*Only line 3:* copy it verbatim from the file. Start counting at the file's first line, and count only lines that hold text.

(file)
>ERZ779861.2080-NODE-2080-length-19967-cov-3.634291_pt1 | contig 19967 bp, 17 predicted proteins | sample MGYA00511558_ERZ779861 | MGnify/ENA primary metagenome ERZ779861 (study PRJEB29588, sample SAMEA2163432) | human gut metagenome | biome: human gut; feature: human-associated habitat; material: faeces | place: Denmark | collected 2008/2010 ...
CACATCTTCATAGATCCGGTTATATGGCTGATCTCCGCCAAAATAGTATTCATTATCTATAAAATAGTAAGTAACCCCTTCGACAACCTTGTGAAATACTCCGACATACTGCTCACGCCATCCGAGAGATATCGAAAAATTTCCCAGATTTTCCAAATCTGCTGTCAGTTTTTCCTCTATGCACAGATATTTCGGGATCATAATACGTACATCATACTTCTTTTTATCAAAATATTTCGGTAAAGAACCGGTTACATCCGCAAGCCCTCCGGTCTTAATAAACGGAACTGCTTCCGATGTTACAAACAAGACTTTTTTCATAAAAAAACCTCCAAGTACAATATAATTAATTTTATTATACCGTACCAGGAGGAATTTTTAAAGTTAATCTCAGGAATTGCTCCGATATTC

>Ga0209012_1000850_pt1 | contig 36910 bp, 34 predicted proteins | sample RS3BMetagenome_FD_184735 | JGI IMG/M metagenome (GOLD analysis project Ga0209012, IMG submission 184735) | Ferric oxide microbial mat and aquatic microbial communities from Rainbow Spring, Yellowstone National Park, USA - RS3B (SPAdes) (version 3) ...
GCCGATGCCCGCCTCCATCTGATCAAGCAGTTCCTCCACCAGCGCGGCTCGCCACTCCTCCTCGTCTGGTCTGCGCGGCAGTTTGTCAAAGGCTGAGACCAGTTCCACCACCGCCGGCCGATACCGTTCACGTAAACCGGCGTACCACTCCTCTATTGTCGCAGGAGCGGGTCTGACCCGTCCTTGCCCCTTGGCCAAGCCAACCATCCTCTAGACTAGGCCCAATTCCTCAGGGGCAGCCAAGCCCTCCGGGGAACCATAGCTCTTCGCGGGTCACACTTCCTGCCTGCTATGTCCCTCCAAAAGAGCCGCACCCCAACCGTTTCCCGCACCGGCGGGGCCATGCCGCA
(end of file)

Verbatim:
>Ga0209012_1000850_pt1 | contig 36910 bp, 34 predicted proteins | sample RS3BMetagenome_FD_184735 | JGI IMG/M metagenome (GOLD analysis project Ga0209012, IMG submission 184735) | Ferric oxide microbial mat and aquatic microbial communities from Rainbow Spring, Yellowstone National Park, USA - RS3B (SPAdes) (version 3) ...